score:2

You may be experiencing what is caused by the closure principle. You reference the User property in your LINQ query. Because the LINQ query in itself is executed as an (anonymous) method delegate, the closure principle applies.

Quoting the above link:

In essence, a closure is a block of code which can be executed at a later time, but which maintains the environment in which it was first created - i.e. it can still use the local variables etc of the method which created it, even after that method has finished executing.

The usage of the User property is subject to this principle. Its value can have changed upon the execution of the LINQ query. To protect against this, the User property should be copied to a local variable and that referenced in the LINQ query. Like so:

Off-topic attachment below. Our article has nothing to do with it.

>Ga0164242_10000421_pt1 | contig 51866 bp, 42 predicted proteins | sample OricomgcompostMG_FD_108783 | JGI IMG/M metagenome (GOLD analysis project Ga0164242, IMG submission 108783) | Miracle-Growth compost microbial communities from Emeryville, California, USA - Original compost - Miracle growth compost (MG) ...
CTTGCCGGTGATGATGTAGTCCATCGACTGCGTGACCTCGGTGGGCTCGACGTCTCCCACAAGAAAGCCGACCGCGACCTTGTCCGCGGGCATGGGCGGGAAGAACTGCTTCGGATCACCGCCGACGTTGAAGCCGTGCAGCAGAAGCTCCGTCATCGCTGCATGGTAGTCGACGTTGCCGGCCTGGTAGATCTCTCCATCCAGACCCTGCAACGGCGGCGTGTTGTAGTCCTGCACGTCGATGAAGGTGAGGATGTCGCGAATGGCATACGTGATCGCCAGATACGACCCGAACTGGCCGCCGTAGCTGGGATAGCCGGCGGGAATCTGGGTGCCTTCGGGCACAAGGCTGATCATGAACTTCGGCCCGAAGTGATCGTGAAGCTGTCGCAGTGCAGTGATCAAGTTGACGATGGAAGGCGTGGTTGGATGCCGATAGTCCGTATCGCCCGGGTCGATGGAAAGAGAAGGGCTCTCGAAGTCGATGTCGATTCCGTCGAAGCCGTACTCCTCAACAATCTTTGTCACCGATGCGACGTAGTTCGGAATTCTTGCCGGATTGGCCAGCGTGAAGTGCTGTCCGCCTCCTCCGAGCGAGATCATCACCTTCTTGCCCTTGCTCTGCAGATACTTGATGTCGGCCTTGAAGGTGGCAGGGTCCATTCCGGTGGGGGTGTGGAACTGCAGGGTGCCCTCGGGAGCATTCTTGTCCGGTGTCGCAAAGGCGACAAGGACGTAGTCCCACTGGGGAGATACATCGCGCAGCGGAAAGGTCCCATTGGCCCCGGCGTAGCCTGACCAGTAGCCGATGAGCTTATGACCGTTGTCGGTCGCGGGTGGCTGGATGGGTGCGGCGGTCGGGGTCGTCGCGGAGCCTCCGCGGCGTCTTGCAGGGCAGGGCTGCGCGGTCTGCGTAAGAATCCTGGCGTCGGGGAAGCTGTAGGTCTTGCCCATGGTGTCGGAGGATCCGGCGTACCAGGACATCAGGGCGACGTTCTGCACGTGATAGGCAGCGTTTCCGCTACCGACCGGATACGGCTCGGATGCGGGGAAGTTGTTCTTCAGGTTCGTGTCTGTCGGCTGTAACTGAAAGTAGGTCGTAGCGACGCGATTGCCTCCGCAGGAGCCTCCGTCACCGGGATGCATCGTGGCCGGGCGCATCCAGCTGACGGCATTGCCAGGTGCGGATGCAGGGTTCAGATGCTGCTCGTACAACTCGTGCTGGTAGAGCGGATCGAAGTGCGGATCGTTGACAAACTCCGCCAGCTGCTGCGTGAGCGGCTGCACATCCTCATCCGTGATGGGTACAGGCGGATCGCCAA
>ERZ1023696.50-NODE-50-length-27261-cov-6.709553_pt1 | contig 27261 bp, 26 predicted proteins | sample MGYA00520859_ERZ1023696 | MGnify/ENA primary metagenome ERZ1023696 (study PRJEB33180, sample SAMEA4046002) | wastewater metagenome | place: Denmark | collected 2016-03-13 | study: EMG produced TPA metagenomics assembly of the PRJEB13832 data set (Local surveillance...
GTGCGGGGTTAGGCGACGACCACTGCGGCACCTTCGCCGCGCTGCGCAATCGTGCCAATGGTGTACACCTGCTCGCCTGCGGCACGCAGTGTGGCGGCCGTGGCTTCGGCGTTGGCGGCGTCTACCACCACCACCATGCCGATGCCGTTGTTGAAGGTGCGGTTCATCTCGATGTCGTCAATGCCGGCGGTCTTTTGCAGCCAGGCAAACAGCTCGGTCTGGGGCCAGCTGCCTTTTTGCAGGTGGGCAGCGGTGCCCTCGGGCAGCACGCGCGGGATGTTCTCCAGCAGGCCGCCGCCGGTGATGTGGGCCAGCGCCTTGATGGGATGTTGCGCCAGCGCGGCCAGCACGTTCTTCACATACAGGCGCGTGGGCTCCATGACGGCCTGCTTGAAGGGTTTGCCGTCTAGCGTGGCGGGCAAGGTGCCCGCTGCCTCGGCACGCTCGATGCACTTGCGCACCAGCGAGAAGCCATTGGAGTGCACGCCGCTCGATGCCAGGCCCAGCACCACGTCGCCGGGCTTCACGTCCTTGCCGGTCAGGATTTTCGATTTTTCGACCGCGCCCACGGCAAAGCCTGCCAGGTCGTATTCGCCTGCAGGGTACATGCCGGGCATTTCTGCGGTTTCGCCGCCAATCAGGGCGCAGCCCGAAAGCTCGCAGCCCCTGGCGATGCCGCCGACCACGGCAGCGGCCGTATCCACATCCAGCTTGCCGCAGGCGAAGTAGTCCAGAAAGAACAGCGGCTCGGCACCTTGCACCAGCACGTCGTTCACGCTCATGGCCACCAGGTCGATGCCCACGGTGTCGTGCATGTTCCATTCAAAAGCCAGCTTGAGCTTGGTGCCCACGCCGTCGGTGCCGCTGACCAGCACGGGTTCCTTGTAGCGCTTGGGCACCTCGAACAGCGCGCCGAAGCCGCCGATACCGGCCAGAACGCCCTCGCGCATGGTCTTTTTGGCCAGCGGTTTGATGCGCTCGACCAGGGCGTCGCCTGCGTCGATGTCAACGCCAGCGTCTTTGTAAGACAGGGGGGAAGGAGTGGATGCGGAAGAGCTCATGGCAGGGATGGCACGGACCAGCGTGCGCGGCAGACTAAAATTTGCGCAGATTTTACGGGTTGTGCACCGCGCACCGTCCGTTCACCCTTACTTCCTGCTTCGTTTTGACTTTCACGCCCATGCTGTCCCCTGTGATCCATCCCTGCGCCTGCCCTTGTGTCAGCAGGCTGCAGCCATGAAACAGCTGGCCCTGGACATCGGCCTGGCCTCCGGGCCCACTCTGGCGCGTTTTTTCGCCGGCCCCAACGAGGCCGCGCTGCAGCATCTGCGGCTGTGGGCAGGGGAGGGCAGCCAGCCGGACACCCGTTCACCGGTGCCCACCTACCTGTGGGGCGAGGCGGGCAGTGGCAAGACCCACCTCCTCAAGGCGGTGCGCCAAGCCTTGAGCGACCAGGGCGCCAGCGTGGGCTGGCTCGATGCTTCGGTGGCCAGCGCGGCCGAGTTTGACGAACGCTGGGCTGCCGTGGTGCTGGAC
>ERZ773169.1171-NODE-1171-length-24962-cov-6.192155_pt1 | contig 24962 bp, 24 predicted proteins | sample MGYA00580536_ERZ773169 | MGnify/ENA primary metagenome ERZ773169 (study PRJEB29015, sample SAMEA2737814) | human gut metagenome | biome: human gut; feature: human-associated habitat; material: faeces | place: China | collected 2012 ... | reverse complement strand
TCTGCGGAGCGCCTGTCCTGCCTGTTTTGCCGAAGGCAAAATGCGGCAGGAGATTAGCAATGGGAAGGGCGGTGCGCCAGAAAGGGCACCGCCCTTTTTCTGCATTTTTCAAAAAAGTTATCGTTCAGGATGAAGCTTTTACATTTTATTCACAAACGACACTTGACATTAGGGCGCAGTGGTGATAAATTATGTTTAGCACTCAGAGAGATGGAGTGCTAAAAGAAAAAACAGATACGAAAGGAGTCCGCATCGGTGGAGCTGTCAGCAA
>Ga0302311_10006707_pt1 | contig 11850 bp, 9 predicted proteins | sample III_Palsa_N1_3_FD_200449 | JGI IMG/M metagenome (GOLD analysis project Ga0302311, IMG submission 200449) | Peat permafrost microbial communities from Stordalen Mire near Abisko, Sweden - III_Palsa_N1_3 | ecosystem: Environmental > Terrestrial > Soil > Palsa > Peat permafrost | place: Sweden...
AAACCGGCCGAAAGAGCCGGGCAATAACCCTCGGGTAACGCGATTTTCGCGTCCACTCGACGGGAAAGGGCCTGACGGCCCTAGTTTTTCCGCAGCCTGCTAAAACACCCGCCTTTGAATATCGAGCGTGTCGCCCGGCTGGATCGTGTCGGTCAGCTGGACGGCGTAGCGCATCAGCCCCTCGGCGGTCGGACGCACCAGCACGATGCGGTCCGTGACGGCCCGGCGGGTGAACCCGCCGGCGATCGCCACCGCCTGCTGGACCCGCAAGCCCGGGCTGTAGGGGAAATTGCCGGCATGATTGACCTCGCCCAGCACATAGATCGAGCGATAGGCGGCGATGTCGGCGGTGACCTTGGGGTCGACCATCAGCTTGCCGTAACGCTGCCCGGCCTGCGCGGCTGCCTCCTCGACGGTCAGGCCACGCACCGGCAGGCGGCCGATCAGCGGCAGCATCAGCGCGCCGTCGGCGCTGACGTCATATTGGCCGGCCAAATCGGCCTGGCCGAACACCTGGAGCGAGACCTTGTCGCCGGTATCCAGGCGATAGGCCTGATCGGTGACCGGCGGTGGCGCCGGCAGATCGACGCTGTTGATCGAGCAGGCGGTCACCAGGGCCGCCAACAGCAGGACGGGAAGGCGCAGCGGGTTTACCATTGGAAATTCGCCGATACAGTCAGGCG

var user = User;
var users = msgList.Select(m => m.From)
                   .Union(msgList.Select(m => m.To))
                   .Distinct()
                   .Where(u => u.ID != user.ID)
                   .ToList();

Update

When using a local reference copy to the user property, another possibility for the NullReferenceException may lie with the Select-Union-Distinct methods. When calling ToList, the Where clause is executed on all items in the union of the two Select clauses. By default, Distinct executes the Equals method from the IQuality interface, which would be called on the elements from Select(m => m.From) . If this element is null, it would cause the NullReferenceException.


Related Query

More Query from same tag